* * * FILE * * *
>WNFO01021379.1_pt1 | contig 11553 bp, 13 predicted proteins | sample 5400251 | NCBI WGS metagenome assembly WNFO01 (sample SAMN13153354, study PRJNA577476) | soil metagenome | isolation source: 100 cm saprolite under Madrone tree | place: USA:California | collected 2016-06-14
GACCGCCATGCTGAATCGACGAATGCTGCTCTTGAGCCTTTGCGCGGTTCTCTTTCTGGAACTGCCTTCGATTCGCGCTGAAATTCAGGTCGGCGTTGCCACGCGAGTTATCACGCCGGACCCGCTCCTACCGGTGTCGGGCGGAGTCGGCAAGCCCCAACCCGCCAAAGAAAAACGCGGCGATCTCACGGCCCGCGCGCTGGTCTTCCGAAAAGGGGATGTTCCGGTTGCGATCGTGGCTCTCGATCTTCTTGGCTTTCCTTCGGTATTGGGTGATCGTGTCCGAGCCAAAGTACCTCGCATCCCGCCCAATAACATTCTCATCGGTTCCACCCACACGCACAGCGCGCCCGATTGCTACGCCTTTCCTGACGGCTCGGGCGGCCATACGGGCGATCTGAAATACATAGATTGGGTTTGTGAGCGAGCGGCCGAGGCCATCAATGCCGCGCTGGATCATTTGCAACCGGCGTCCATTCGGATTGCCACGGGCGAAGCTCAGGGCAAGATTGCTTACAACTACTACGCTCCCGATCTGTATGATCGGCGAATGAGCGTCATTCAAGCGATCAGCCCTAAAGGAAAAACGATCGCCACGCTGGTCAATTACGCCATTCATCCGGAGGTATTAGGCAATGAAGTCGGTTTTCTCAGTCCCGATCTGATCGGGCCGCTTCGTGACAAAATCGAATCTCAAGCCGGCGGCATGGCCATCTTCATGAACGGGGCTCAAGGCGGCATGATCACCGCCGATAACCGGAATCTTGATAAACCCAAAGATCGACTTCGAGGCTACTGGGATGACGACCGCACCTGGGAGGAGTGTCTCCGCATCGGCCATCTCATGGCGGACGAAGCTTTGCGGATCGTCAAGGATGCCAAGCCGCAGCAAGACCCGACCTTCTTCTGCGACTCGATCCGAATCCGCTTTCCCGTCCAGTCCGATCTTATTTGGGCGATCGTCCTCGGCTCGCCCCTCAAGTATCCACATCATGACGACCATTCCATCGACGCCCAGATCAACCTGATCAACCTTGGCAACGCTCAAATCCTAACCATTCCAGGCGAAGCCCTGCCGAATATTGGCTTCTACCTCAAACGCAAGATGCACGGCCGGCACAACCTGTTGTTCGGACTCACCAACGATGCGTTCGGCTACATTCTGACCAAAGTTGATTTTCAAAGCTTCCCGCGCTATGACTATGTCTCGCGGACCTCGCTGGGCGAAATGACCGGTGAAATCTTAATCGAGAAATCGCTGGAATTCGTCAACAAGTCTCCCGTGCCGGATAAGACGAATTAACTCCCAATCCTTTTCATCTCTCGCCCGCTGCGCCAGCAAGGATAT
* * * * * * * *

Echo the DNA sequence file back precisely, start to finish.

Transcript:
>WNFO01021379.1_pt1 | contig 11553 bp, 13 predicted proteins | sample 5400251 | NCBI WGS metagenome assembly WNFO01 (sample SAMN13153354, study PRJNA577476) | soil metagenome | isolation source: 100 cm saprolite under Madrone tree | place: USA:California | collected 2016-06-14
GACCGCCATGCTGAATCGACGAATGCTGCTCTTGAGCCTTTGCGCGGTTCTCTTTCTGGAACTGCCTTCGATTCGCGCTGAAATTCAGGTCGGCGTTGCCACGCGAGTTATCACGCCGGACCCGCTCCTACCGGTGTCGGGCGGAGTCGGCAAGCCCCAACCCGCCAAAGAAAAACGCGGCGATCTCACGGCCCGCGCGCTGGTCTTCCGAAAAGGGGATGTTCCGGTTGCGATCGTGGCTCTCGATCTTCTTGGCTTTCCTTCGGTATTGGGTGATCGTGTCCGAGCCAAAGTACCTCGCATCCCGCCCAATAACATTCTCATCGGTTCCACCCACACGCACAGCGCGCCCGATTGCTACGCCTTTCCTGACGGCTCGGGCGGCCATACGGGCGATCTGAAATACATAGATTGGGTTTGTGAGCGAGCGGCCGAGGCCATCAATGCCGCGCTGGATCATTTGCAACCGGCGTCCATTCGGATTGCCACGGGCGAAGCTCAGGGCAAGATTGCTTACAACTACTACGCTCCCGATCTGTATGATCGGCGAATGAGCGTCATTCAAGCGATCAGCCCTAAAGGAAAAACGATCGCCACGCTGGTCAATTACGCCATTCATCCGGAGGTATTAGGCAATGAAGTCGGTTTTCTCAGTCCCGATCTGATCGGGCCGCTTCGTGACAAAATCGAATCTCAAGCCGGCGGCATGGCCATCTTCATGAACGGGGCTCAAGGCGGCATGATCACCGCCGATAACCGGAATCTTGATAAACCCAAAGATCGACTTCGAGGCTACTGGGATGACGACCGCACCTGGGAGGAGTGTCTCCGCATCGGCCATCTCATGGCGGACGAAGCTTTGCGGATCGTCAAGGATGCCAAGCCGCAGCAAGACCCGACCTTCTTCTGCGACTCGATCCGAATCCGCTTTCCCGTCCAGTCCGATCTTATTTGGGCGATCGTCCTCGGCTCGCCCCTCAAGTATCCACATCATGACGACCATTCCATCGACGCCCAGATCAACCTGATCAACCTTGGCAACGCTCAAATCCTAACCATTCCAGGCGAAGCCCTGCCGAATATTGGCTTCTACCTCAAACGCAAGATGCACGGCCGGCACAACCTGTTGTTCGGACTCACCAACGATGCGTTCGGCTACATTCTGACCAAAGTTGATTTTCAAAGCTTCCCGCGCTATGACTATGTCTCGCGGACCTCGCTGGGCGAAATGACCGGTGAAATCTTAATCGAGAAATCGCTGGAATTCGTCAACAAGTCTCCCGTGCCGGATAAGACGAATTAACTCCCAATCCTTTTCATCTCTCGCCCGCTGCGCCAGCAAGGATAT